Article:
WebLogic

    4

    32

    Net 6.0

    4

    8

    Apache

    Win NT

    33

    Net 6.1

    RealPlayer

    Win 95

    4

    Win 2000

    34

    Net 6.1

    MediaPlayer

    Win ME

    IIS

    Linux

    35

    Net 6.1

    MediaPlayer

    Win 98

    IIS

    Linux

    36

    Net 6.1

    RealPlayer

    Win NT

    4

    Win 2000

    37

    Net 6.1

    4

    Win 2000

    Apache

    4

    38

    Net 6.1

    None

    7

    WebLogic

    Win NT

    39

    Net 6.1

    None

    Win XP

    WebLogic

    1 Win NT

    40

    Net 6.1

    4

    8

    Apache

    4

    41

    Moz 1.1

    MediaPlayer

    Win 95

    Apache

    4

    42

    Moz 1.1

    RealPlayer

    Win ME

    WebLogic

    Win NT

    43

    Moz 1.1

    RealPlayer

    Win 98

    WebLogic

    Win NT

    44

    Moz 1.1

    MediaPlayer

    Win NT

    Apache

    4

    45

    Moz 1.1

    None

    Win 2000

    4

    Win 2000

    46

    Moz 1.1

    4

    7

    IIS

    Linux

    47

    Moz 1.1

    4

    Win XP

    IIS

    Linux

    48

    Moz 1.1

    None

    8

    4

    Win 2000

    49

    Net 7.0

    4

    Win 95

    WebLogic

    Win 2000

    50

    Net 7.0

    None

    Win ME

    Apache

    Linux

    51

    Net 7.0

    None

    Win 98

    Apache

    Linux

    52

    Net 7.0

    4

    Win NT

    WebLogic

    Win 2000

    53

    Net 7.0

    RealPlayer

    Win 2000

    IIS

    4

    54

    Net 7.0

    MediaPlayer

    7

    4

    Win NT

    55

    Net 7.0

    MediaPlayer

    Win XP

    4

    Win NT

    56

    Net 7.0

    RealPlayer

    8

    IIS

    4

    57

    Opera 7

    None

    Win 95

    IIS

    4

    58

    Opera 7

    4

    Win ME

    4

    Win NT

    59

    Opera 7

    4

    Win 98

    4

    Win NT

    60

    Opera 7

    None

    Win NT

    IIS

    4

    61

    Opera 7

    MediaPlayer

    Win 2000

    WebLogic

    Win 2000

    62

    Opera 7

    RealPlayer

    7

    Apache

    Linux

    63

    Opera 7

    RealPlayer

    Win XP

    Apache

    Linux

    64

    Opera 7

    MediaPlayer

    8

    WebLogic

    Win 2000

    Were it not for the few cells that remain unassigned, the mapping of the orthogonal array, and thus the selection of the test cases, would be completed. What about the unassigned cells—first, why do they exist?; second, what should be done with them?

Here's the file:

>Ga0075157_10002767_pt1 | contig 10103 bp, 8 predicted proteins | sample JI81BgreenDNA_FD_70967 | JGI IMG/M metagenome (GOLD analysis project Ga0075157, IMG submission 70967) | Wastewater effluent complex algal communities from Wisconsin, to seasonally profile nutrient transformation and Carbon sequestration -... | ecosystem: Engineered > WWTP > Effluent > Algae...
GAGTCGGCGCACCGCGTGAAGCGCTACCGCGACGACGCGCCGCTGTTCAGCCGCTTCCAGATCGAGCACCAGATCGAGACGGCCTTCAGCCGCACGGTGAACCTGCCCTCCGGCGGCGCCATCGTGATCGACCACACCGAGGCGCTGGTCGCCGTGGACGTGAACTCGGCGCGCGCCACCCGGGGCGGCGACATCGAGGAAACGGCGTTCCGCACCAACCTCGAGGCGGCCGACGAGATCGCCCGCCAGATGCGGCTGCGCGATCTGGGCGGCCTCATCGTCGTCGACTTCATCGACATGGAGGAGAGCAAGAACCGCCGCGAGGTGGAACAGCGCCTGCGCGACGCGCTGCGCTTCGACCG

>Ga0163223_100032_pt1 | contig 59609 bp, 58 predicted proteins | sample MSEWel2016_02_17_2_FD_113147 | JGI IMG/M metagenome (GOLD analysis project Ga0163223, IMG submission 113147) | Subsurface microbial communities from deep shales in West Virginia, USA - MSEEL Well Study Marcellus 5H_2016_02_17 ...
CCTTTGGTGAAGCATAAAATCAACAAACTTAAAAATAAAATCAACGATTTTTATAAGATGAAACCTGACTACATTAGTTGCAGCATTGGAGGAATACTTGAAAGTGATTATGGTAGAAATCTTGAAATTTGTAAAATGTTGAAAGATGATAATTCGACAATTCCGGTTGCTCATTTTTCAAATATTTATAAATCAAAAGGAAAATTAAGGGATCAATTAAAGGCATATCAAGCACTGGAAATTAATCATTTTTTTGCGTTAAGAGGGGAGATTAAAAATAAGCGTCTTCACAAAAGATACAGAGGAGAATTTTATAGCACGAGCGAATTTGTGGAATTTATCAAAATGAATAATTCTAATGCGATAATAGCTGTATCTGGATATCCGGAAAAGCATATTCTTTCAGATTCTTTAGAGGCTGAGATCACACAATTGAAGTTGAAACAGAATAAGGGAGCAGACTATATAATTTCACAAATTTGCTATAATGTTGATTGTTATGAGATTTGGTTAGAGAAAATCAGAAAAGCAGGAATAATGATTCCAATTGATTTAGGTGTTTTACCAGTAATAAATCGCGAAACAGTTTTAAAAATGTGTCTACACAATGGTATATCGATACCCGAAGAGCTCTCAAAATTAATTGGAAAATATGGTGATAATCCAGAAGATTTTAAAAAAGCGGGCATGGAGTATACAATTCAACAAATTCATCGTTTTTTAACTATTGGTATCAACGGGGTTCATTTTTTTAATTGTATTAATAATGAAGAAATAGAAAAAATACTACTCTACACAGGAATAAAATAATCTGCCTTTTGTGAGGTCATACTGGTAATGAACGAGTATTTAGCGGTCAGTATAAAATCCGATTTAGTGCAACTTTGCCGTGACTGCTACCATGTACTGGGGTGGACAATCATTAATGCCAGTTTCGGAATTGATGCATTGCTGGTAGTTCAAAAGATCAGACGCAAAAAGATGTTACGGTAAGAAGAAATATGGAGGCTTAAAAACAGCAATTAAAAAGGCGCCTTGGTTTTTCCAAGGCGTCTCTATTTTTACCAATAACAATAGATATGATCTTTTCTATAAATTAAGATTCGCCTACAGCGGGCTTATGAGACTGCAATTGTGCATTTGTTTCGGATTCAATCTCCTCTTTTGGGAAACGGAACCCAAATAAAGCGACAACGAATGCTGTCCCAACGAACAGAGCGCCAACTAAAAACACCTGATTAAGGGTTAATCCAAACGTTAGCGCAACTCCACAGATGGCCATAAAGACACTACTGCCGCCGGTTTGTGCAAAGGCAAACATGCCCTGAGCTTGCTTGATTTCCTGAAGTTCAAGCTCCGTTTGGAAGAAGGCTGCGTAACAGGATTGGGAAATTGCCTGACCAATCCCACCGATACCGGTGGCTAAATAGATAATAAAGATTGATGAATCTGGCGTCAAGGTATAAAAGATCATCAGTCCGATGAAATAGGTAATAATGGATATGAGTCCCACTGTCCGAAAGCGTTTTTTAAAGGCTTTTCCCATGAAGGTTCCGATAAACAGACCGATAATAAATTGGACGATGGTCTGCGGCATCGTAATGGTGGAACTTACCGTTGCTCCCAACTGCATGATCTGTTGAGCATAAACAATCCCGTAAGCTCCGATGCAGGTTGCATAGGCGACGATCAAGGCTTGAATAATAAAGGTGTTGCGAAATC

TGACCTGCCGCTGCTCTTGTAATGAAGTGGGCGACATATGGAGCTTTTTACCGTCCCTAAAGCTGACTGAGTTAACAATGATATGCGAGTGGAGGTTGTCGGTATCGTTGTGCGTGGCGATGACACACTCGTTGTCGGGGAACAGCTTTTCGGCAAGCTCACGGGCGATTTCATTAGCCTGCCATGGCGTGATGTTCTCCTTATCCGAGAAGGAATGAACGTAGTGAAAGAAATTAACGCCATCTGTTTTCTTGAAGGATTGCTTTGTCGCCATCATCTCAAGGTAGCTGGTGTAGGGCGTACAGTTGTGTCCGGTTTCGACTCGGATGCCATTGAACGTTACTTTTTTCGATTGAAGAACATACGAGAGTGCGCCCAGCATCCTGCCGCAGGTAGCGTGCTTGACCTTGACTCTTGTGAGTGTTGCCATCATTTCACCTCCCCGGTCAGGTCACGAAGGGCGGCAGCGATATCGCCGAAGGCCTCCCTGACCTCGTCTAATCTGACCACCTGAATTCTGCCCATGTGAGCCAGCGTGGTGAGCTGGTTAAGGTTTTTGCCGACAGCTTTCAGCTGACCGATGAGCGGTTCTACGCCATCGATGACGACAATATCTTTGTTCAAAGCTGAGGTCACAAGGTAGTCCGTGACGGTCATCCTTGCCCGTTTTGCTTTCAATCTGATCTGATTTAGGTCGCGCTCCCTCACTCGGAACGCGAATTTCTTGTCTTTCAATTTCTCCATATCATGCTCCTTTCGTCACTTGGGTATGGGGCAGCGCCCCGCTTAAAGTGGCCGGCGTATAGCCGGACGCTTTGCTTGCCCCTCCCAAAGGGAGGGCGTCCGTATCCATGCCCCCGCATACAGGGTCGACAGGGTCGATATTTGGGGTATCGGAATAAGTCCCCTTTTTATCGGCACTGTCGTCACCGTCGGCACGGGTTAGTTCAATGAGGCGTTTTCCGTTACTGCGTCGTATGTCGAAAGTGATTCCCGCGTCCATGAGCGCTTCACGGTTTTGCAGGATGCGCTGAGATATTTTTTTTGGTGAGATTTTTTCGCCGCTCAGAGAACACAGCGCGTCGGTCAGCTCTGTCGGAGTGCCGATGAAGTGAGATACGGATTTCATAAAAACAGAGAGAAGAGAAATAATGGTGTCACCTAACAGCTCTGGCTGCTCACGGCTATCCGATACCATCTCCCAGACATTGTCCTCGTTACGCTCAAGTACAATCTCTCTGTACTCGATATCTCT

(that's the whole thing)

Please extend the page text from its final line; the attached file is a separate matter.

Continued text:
The unassigned cells exist because the orthogonal array chosen was "too big." The perfect size would be an 816133 array; that is, one column that varies from 1 to 8; one column that varies from 1 to 6; and three columns that vary from 1 to 3. Unfortunately, that specific size orthogonal array does not exist. Orthogonal arrays cannot be constructed for any arbitrary size parameters. They come in fixed, "quantum" sizes. You can construct one "this big"; you can construct one "that big"; but you cannot necessarily construct one in-between. Famous Software Tester Mick Jagger gives excellent advice regarding this, "You can't always get what you want, But if you try sometimes, You just might find, you get what you need."

    Famous Software Tester

    If the perfect size array does not exist, choose one that is slightly bigger and apply these two rules to deal with the "excess." The first rule deals with extra columns. If the orthogonal array chosen has more columns than needed for a particular test scenario, simply delete them. The array will remain orthogonal. The second rule deals with extra values for a variable. In the current example, column 3 runs from 1 to 8 but only 1 through 6 is needed. It is tempting to delete the rows that contain these cells but DON'T. The "orthogonalness" may be lost. Each row in the array exists to provide at least one pair combination that appears nowhere else in the array. If you delete a row, you lose that test case. Instead of deleting them, simply convert the extra cells to valid values. Some automated tools randomly choose from the set of valid values for each cell while others choose one valid value and use it in every cell within a column. Either approach is acceptable. Using this second approach, we'll complete the orthogonal array. Note that it may be difficult to maintain the "balanced" aspect of the array when assigning values to these extra cells.

    Table 6-10: L64 (8243) with a full mapping of all its columns including the "extra" cells.
     

    Browser

    Plug-in

    Client OS

    Server

    Server OS

    1

    IE 5.0

    None

    Win 95

    IIS

    Win NT

    2

    IE 5.0

    None

    Win ME

    IIS

    Win NT

    3

    IE 5.0

    None

    Win 98

    IIS

    Win NT

    4

    IE 5.0

    None

    Win NT

    IIS

    Win NT

    5

    IE 5.0

    MediaPlayer

    Win 2000

    WebLogic

    Linux

    6

    IE 5.0

    RealPlayer

    Win 95

    Apache

    Win 2000

    7

    IE 5.0

    RealPlayer

    Win XP

    Apache

    Win 2000

    8

    IE 5.0

    MediaPlayer

    Win 98

    WebLogic

    Linux

    9

    IE 6.0

    None

    Win 95

    WebLogic

    Linux

    10

    IE 6.0

    None

    Win ME

    Apache

    Win 2000

    11

    IE 6.0

    None

    Win 98

    Apache

    Win 2000

    12

    IE 6.0

    None

    Win NT

    WebLogic

    Linux

    13

    IE 6.0

    RealPlayer

    Win 2000

    IIS

    Win NT

    14

    IE 6.0

    MediaPlayer

    Win 95

    IIS

    Win NT

    15

    IE 6.0

    MediaPlayer

    Win XP

    IIS

    Win NT